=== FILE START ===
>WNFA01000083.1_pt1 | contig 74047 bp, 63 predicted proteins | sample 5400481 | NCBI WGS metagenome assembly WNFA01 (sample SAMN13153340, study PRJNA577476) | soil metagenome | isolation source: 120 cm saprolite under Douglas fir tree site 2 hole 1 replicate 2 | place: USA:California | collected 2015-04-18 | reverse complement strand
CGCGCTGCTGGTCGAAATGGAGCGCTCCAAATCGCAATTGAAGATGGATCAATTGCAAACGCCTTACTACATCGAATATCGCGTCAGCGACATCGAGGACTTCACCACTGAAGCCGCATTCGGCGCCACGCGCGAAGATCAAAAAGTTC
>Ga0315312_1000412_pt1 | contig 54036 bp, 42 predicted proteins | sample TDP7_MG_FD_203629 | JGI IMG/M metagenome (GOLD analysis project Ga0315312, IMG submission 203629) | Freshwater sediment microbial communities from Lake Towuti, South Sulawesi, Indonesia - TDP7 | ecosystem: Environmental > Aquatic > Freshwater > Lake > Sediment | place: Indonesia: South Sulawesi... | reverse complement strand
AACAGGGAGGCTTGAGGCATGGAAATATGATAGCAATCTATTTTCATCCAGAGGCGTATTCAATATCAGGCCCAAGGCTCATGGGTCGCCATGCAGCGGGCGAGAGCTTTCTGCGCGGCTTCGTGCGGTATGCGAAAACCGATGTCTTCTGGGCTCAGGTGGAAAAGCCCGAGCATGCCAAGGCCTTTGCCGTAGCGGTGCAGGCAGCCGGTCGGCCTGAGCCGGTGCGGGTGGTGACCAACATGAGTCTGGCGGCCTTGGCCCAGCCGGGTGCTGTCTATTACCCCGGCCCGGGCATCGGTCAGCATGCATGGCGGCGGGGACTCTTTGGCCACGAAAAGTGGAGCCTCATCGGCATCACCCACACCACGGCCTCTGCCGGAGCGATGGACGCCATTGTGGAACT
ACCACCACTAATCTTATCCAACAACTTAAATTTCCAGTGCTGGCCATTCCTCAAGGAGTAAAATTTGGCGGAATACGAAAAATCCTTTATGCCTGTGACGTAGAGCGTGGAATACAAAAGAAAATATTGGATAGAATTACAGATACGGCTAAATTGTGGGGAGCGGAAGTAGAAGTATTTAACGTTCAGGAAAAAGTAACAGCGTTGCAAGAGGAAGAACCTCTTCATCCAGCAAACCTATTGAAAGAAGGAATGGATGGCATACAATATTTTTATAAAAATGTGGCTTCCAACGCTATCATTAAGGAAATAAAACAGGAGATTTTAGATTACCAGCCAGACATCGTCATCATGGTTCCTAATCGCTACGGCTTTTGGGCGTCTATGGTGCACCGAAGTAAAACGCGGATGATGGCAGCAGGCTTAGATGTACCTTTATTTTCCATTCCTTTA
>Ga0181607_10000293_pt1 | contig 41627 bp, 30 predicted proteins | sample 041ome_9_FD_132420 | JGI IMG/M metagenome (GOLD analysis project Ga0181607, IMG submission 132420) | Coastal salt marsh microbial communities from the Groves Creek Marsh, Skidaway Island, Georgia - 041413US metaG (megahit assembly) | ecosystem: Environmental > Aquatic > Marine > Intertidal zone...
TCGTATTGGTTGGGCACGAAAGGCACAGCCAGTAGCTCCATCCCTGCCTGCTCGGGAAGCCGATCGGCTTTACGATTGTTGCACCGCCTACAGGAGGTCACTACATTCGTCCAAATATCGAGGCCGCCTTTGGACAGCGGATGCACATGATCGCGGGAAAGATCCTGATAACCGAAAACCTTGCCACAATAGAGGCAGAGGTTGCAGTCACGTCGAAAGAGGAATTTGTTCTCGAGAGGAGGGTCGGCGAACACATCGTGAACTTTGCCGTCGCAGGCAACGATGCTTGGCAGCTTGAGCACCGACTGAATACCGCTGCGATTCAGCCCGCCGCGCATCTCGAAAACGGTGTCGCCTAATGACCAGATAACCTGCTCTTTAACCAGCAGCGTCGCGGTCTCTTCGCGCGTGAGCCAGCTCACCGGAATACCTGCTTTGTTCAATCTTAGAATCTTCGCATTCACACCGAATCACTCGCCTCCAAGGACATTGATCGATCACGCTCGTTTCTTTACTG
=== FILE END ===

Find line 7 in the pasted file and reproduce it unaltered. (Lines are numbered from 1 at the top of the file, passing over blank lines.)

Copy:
TCGTATTGGTTGGGCACGAAAGGCACAGCCAGTAGCTCCATCCCTGCCTGCTCGGGAAGCCGATCGGCTTTACGATTGTTGCACCGCCTACAGGAGGTCACTACATTCGTCCAAATATCGAGGCCGCCTTTGGACAGCGGATGCACATGATCGCGGGAAAGATCCTGATAACCGAAAACCTTGCCACAATAGAGGCAGAGGTTGCAGTCACGTCGAAAGAGGAATTTGTTCTCGAGAGGAGGGTCGGCGAACACATCGTGAACTTTGCCGTCGCAGGCAACGATGCTTGGCAGCTTGAGCACCGACTGAATACCGCTGCGATTCAGCCCGCCGCGCATCTCGAAAACGGTGTCGCCTAATGACCAGATAACCTGCTCTTTAACCAGCAGCGTCGCGGTCTCTTCGCGCGTGAGCCAGCTCACCGGAATACCTGCTTTGTTCAATCTTAGAATCTTCGCATTCACACCGAATCACTCGCCTCCAAGGACATTGATCGATCACGCTCGTTTCTTTACTG